One of the biggest downsides to living in the BVI from an entertainment perspective is the lack of a US IP address. If you sign up for internet with either of the two major providers here, you will probably get either a BVI IP address or sometimes, a Dominica IP address. The problem with this, is that many multimedia sites, including Netflix, Hulu, and iheartradio, do not work outside the US -- and they know you're outside the US by your non-US IP address. Even some YouTube clips won't work outside the US.
Obviously, there are ways around this. You can download an IP proxy program that will convince Netflix and Hulu that you are using a US IP. Unfortunately, an IP proxy also slows down your internet speed.
Internet speed in the BVI is already remarkably slow compared to elsewhere in the world. At our place, where we were using a wireless air card through CCT, it could easily take me upwards of an hour to pre-load a 10-minute YouTube video. Now that we're using wirelessly broadcast Lime DSL at home, things have improved, and I can even use Skype to call my parents ... as long as I don't use video.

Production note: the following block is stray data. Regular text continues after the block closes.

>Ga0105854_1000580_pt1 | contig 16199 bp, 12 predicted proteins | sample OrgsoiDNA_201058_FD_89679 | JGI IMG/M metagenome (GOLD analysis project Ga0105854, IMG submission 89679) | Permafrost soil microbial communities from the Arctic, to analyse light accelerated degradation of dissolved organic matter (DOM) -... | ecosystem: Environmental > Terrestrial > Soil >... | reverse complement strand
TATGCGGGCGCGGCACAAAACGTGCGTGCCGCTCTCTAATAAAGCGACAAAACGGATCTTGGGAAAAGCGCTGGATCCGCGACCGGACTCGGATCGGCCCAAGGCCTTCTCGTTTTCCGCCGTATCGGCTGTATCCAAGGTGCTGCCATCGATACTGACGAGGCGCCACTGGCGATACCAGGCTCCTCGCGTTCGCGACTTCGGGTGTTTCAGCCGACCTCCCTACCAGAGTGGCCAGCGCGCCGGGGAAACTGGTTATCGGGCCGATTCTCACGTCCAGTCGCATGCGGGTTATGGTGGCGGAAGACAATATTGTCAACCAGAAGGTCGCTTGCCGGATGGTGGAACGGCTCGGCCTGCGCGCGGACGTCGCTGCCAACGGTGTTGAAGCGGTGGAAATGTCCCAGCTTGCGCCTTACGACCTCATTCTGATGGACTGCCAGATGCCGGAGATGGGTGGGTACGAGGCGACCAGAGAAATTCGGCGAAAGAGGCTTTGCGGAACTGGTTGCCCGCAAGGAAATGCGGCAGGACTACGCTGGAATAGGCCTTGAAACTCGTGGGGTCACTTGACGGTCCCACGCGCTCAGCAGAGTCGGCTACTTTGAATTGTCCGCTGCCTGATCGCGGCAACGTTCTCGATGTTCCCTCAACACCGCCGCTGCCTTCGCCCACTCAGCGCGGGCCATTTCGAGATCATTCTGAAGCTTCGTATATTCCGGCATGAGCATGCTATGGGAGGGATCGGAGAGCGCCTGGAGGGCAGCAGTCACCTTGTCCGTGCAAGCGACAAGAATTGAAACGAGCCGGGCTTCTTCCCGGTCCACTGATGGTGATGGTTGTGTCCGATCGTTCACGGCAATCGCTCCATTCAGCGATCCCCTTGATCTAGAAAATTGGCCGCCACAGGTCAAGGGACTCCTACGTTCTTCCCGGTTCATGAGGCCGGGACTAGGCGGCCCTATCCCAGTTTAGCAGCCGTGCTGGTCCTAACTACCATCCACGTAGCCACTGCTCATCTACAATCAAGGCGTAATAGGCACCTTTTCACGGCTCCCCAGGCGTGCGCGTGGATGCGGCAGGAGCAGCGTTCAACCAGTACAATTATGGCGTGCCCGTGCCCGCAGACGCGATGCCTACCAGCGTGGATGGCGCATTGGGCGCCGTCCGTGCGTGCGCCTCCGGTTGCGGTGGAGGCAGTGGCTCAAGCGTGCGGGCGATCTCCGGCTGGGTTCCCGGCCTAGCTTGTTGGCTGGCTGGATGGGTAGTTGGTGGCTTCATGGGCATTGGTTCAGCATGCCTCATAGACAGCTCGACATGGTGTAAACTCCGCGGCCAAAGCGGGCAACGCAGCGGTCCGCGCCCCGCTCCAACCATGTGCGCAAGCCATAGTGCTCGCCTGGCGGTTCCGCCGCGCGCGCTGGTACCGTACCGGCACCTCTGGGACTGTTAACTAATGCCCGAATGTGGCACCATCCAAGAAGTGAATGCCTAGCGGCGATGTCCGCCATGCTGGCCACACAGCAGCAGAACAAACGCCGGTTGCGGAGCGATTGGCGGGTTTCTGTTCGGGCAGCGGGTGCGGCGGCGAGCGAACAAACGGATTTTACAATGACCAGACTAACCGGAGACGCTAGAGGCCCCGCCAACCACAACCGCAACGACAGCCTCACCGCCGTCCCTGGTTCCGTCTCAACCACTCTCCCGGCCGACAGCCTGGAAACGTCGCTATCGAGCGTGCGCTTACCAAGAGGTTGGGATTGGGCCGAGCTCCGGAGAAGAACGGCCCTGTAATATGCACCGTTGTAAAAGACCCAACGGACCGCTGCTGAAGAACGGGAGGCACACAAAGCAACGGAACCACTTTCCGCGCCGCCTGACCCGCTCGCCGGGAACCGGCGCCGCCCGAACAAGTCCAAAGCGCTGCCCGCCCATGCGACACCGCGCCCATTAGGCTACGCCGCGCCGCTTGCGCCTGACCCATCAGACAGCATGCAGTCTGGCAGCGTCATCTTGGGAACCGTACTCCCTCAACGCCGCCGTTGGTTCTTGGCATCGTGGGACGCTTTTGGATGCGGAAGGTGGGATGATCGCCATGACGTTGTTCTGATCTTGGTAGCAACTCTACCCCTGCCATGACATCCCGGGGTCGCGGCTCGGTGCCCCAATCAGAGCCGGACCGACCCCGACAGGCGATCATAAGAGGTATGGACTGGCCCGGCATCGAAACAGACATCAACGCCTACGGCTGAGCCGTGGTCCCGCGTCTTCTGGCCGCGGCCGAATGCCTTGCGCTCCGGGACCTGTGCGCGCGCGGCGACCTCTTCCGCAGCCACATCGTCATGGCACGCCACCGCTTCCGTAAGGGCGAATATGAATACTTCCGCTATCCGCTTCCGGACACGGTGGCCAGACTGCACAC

As a result, the IP proxy that gives you access to Netflix also has the side effect of changing an otherwise happy video-streaming experience to one of constant buffering.
The moral of the story is that if you're moving from the US to the BVI, and you're accustomed to using all these nifty online services for nightly entertainment, you might want to stock up on movies and CDs before you come.